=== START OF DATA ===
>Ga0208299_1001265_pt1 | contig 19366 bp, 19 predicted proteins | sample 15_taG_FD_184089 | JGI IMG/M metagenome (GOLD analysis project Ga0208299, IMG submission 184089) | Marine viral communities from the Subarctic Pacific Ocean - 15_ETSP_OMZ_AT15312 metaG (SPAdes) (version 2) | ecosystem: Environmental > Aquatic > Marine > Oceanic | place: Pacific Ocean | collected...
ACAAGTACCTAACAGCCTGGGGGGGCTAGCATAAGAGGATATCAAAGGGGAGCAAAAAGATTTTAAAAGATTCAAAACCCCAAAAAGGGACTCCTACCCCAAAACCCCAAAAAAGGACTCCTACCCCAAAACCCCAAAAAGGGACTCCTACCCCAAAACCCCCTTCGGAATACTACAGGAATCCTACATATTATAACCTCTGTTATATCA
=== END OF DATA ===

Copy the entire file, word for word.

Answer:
>Ga0208299_1001265_pt1 | contig 19366 bp, 19 predicted proteins | sample 15_taG_FD_184089 | JGI IMG/M metagenome (GOLD analysis project Ga0208299, IMG submission 184089) | Marine viral communities from the Subarctic Pacific Ocean - 15_ETSP_OMZ_AT15312 metaG (SPAdes) (version 2) | ecosystem: Environmental > Aquatic > Marine > Oceanic | place: Pacific Ocean | collected...
ACAAGTACCTAACAGCCTGGGGGGGCTAGCATAAGAGGATATCAAAGGGGAGCAAAAAGATTTTAAAAGATTCAAAACCCCAAAAAGGGACTCCTACCCCAAAACCCCAAAAAAGGACTCCTACCCCAAAACCCCAAAAAGGGACTCCTACCCCAAAACCCCCTTCGGAATACTACAGGAATCCTACATATTATAACCTCTGTTATATCA